Depending on the breed, a pullet would have to be about 4-5 months old from the day it hatches before it starts laying eggs. A farmer must be well-prepared to meet the costs of rearing pullets throughout the brooding to growing period. One challenge many poultry farmers have is feeding the young birds. Many farmers underfeed their birds during the growing (pre-lay) period to beat down production costs.
Normally, a poultry farmer shouldn’t have any problem buying feeds when his/her birds have started to lay because, at this stage, the birds should be generating revenue/profit from the eggs laid by them to cover their feeding costs.
The way pullets are managed during their brooding and growing phase influences their performance at the laying period. Indicators of performance must be available, and these indicators are to be monitored in the brooding, growing, and egg laying phases of layers. One of these performance indicators is “body weight.” Any underfed pullet will inevitably become underweight and will also experience late maturity. Pullets in this category will lay small eggs, and their eggs production will reduce more sharply after getting to the peak.
Overfeeding leads to the production of overweight birds. The disadvantage of overweight pullets is that they can never attain or sustain high egg laying production. Pullets that are raised under good management produces eggs at the highest peak, and they are less susceptible to problems of egg production.
Common management problems in layers production
The problems associated with management of layers, which are encountered by poultry farmers are discussed below. Most of these problems can be averted by farmers having good information about them. One thing about these problems if not addressed early is that they could result in critical economic losses.
Hens have a natural tendency to incubate their eggs. This trait is not found in commercial layers because it was bred out. Nonetheless, some hens still become broody occasionally. Any broody bird is always unproductive and it inconveniences other birds by sitting in the laying nest. Broody hens should be separated from the flocked and kept on a bare floor till broodiness is lost. After, they can be taken back to the laying house to continue laying eggs.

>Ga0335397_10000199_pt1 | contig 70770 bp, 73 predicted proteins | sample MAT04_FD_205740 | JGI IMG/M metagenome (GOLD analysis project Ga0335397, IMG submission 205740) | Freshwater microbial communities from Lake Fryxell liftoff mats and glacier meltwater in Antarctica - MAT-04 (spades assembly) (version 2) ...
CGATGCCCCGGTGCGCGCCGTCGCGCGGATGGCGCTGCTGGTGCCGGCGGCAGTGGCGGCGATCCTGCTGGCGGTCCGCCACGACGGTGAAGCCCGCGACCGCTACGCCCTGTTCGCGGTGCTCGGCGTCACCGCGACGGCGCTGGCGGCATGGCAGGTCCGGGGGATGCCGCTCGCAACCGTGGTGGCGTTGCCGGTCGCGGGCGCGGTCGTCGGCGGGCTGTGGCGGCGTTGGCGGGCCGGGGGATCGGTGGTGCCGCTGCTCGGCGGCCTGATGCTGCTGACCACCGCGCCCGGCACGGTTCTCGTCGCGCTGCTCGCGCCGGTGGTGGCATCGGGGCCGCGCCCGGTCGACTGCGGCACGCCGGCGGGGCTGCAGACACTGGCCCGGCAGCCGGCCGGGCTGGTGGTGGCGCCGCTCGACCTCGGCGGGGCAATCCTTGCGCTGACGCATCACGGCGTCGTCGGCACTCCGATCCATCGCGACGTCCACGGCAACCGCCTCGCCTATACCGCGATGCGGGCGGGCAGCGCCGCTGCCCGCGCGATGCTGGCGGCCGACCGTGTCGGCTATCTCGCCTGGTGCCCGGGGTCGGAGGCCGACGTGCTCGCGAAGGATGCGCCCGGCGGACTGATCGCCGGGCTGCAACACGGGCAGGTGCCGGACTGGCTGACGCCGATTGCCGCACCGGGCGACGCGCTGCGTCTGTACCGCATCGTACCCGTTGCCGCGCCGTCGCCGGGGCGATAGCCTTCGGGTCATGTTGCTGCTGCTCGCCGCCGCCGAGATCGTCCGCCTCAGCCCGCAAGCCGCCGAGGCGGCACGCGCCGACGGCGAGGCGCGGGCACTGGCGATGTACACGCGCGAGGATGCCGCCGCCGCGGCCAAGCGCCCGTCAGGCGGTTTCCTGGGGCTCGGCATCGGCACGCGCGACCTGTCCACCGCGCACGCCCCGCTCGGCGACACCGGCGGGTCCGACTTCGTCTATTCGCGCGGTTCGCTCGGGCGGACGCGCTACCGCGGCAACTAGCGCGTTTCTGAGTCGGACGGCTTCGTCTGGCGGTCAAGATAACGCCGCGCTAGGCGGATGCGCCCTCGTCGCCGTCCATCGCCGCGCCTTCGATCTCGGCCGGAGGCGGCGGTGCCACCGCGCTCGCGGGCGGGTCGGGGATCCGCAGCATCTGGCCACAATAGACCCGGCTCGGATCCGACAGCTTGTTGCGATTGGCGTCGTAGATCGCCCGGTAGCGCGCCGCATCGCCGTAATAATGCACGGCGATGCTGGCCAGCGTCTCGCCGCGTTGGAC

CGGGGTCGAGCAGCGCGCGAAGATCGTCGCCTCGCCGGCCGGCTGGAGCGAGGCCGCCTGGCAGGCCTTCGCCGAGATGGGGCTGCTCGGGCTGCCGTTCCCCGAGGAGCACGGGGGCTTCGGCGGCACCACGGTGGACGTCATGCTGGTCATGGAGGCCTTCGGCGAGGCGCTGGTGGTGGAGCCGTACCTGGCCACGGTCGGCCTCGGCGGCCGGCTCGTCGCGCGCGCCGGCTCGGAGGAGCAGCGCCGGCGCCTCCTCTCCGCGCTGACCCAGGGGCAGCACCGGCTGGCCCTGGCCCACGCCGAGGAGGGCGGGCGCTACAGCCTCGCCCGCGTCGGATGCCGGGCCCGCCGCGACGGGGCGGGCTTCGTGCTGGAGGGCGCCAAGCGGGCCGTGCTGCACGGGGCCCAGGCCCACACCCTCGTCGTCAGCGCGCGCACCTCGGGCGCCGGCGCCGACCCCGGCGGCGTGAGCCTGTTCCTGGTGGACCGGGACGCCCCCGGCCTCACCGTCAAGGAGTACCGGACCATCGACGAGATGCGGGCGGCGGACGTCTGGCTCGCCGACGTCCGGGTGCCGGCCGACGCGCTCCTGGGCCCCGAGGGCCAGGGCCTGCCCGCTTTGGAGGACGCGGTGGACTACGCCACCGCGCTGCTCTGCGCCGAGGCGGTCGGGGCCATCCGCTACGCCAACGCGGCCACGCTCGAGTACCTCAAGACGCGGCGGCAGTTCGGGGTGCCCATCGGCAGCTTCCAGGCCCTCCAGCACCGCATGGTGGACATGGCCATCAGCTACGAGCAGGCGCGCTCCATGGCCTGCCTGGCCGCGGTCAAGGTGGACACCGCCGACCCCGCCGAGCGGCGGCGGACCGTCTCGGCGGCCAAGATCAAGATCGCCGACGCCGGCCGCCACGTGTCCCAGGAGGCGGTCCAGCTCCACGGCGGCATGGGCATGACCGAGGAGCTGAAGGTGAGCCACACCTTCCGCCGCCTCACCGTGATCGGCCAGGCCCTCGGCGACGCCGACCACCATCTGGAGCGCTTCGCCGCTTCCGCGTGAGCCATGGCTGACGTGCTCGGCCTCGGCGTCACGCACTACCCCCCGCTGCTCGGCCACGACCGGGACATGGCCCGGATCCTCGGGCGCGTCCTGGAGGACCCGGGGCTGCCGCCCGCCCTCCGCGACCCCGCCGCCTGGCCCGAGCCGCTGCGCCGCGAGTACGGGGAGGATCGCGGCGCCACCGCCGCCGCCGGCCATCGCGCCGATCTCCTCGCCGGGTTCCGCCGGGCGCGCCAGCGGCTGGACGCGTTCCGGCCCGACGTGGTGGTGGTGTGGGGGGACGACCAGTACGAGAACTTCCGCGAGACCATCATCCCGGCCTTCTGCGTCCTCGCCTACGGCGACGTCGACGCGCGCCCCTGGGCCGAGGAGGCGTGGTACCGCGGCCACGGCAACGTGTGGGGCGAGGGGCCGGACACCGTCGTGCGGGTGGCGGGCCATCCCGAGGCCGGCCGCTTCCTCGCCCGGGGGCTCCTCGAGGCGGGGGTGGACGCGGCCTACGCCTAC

Cannibalism is a situation where chicken pecks and injures another chicken. It begins when a bird is injured and other birds start to peck the injured area or part. Most times, an injured bird bleeds to death. Cannibalism can be prevented through beaks trimming. If any injured bird is sighted, it must be removed from the flock before it results in serious injuries. Overcrowding, underfeeding, proteins or amino acid deficiencies, and boredom are major factors that lead to cannibalism.
3. Egg Eating
This vice may occur when a bird lays soft-shelled eggs. It happens when birds are deficient of certain nutrients such as calcium. As a result of this, the layers mash must be of a balanced ration. A hen is tempted to peck at an emerging egg if it sees an egg coming out from the cloaca of another hen. When the egg is pecked, it breaks, and the hen starts to eat it immediately. To avoid this incidence, farmers must construct proper laying nests. Each nest should accommodate one bird at a time. The nests should be partially covered to become dark if the nests are the communal type.
Due to infertility and a poor state of health, some birds stop laying eggs. This kind of birds must be culled (removed from the flock). All things being equal, all your birds should start laying eggs in their 25th week. After the 25 weeks, a farmer should start looking for unproductive birds, and any found should be culled to prevent feed and labour loss.